Domestic Violence

Domestic violence can occur in a number of different ways. While it can be to physical or sexual abuse, it can also be emotional, psychological or economic abuse and some people have been exposed to it for so long that they do not even recognise it as abuse. Domestic violence can be perpetrated by both men and women.

A domestic violence situation may lead to one or both parties seeking an Intervention Order. Intervention Orders are dealt with by police and criminal lawyers in the Magistrates’ Courts. These orders can become very important in family law matters including parenting and property proceedings. In some cases, where there have been findings made by a Magistrate in a contested Intervention Order proceeding, one or both parties may be prevented from re-agitating those issues in the Family Law Courts unless there is different or new evidence which might affect the initial findings.

If you are experiencing domestic violence in your relationship, there any many community organisations that you can reach out to for help. Armstrong Legal provides a no-obligation initial appointment that is confidential. Our lawyers are sensitive to the issues surrounding domestic violence and assist victims of domestic violence, both male and female, on a regular basis. We also have a team of criminal lawyers that can assist if required in respect of any Intervention Order proceedings.

What is family violence?

In recent times the relationship between Family Law and Family Violence has become a topic of considerable discussion and concern to the community. In 2011, the definition of Family Violence set out in the Family Law Act 1975 (Cth) was amended to include coercion and control and the definition of abuse amended to include the wording “serious psychological harm”.

Today the definition of Family Violence in Section 4AB (1) of the Family Law Act 1975 (Cth) is as follows:

…violent, threatening or other behaviour by a person that coerces or controls a member of the person’s family (the family member), or causes the family member to be fearful.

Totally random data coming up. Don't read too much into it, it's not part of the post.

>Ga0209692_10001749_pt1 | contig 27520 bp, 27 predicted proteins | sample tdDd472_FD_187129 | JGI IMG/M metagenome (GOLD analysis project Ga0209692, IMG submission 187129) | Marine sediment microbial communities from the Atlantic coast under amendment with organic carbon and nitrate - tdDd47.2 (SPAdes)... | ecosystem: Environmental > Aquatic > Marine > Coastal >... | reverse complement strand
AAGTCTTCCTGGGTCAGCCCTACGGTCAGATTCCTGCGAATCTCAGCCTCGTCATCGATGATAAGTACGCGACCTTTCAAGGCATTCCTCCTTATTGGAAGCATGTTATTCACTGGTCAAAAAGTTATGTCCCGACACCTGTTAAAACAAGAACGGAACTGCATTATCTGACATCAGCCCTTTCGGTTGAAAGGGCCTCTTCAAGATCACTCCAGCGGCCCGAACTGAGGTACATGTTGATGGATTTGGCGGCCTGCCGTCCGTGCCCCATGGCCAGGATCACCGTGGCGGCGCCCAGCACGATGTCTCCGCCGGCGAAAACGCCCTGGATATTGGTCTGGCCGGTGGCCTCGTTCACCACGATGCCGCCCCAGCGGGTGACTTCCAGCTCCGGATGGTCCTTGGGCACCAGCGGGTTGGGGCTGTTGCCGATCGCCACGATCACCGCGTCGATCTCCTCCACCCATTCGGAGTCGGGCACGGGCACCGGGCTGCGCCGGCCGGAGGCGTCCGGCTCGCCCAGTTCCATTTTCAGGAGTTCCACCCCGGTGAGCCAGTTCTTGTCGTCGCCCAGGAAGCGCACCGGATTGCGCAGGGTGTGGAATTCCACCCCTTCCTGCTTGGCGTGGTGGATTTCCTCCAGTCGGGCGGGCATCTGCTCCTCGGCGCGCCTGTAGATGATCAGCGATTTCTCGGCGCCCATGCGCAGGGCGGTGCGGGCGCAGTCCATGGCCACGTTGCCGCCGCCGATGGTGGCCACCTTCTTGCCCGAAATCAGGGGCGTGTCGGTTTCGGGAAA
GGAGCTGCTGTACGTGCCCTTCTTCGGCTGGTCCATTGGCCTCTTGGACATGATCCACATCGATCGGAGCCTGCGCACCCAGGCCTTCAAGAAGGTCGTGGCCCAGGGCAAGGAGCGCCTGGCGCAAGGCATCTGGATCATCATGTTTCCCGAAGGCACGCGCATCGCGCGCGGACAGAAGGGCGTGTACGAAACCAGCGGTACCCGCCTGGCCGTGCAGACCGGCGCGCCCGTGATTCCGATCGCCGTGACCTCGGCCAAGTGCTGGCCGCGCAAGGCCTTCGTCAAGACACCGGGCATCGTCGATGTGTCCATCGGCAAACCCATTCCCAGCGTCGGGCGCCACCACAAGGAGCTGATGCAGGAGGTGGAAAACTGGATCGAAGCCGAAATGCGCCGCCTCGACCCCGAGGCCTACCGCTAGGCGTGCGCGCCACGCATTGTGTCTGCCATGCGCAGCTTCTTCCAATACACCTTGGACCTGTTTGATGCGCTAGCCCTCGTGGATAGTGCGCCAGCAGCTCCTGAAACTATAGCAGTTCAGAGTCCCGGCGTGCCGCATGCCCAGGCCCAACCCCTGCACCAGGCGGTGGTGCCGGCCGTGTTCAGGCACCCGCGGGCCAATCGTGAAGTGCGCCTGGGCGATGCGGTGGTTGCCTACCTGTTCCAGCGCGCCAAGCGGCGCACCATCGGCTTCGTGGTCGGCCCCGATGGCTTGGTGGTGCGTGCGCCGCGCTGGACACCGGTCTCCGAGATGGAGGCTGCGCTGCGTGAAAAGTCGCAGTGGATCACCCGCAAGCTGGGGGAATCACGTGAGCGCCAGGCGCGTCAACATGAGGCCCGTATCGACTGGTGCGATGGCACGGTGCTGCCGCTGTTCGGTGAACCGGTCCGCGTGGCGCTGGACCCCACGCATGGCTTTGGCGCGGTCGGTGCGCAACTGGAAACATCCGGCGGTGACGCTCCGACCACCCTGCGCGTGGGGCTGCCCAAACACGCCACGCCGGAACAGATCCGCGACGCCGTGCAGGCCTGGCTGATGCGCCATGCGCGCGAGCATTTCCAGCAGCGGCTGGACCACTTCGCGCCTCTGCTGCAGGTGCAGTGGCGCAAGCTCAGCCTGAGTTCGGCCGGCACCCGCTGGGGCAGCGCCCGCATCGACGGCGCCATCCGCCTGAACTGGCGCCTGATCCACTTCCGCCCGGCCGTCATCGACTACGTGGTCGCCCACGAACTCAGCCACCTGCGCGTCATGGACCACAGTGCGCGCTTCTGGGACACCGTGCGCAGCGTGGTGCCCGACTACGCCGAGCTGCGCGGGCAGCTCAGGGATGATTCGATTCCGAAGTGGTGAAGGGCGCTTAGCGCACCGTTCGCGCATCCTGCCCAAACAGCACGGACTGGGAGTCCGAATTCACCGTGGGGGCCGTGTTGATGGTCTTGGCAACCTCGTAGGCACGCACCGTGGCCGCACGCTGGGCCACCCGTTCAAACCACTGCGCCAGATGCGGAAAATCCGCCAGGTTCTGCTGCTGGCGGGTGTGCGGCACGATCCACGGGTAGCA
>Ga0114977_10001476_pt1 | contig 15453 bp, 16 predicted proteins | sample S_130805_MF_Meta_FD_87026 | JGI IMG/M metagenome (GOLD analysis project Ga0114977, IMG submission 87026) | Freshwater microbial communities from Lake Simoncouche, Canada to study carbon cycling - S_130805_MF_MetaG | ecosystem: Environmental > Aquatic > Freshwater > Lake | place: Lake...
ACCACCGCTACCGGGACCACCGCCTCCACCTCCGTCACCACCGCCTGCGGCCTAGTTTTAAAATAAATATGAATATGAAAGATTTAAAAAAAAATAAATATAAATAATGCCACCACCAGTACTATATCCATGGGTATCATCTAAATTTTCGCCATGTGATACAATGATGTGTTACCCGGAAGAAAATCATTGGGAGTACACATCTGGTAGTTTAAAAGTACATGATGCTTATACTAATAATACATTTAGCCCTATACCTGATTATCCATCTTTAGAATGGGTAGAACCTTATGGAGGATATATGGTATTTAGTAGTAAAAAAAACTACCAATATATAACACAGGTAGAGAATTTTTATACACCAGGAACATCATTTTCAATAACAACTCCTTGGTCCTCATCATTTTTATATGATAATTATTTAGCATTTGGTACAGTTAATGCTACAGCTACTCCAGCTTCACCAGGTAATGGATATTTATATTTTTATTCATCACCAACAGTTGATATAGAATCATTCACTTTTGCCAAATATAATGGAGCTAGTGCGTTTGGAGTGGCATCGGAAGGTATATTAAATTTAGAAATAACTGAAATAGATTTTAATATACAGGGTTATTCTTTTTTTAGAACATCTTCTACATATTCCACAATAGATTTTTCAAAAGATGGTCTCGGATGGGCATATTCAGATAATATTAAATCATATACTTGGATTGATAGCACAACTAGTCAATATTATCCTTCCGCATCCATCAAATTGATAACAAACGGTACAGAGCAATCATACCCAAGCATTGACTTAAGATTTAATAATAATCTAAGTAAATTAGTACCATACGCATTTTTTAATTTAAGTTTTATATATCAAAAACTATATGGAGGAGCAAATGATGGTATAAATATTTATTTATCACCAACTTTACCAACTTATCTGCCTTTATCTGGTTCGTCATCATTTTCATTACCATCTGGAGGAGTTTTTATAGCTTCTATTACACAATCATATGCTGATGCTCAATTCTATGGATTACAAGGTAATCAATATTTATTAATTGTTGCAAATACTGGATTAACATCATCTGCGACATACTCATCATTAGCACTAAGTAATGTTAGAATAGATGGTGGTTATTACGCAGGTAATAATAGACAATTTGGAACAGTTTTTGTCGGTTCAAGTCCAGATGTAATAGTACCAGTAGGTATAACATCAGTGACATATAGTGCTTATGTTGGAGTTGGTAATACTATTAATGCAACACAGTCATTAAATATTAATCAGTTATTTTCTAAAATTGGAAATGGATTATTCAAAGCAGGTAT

Section 4AB (a) also provides a number of examples of behaviours which the Family Law Act considers family violence. These are:

  • Assault; or
  • Sexual assault or sexually abusive behaviour;
  • Stalking;
  • Repeated derogatory taunts;
  • Intentionally damaging or destroying property;
  • Intentionally causing death or injury to an animal;
  • Unreasonably denying a family member the financial autonomy that he or she would otherwise have had; or
  • Unreasonably withholding financial support needed to meet the reasonable living expenses of the family member, or his or her child, at a time when the family member is entirely or predominantly dependent on the person for financial support; or
  • Preventing the family member from making or keeping connections with his or her family, friends or culture; or
  • Unlawfully depriving the family member, or any member of the family member’s family, of his or her liberty.

Family violence can also consist of exposing a child to any of the above behaviours.

Family violence in parenting matters

In a parenting matter, a party may be found to have exposed the children to family violence if there is evidence that the children have:

  • Overheard threats by a member of the child’s family towards another member of the child’s family;
  • Seen or heard an assault of a member of the child’s family by another member of the child’s family;
  • Comforted or provided assistance to a member of the child’s family who has been assaulted by another member of the child’s family;
  • Cleaned up a site after a member of the child’s family has intentionally damaged property of another member of the child’s family;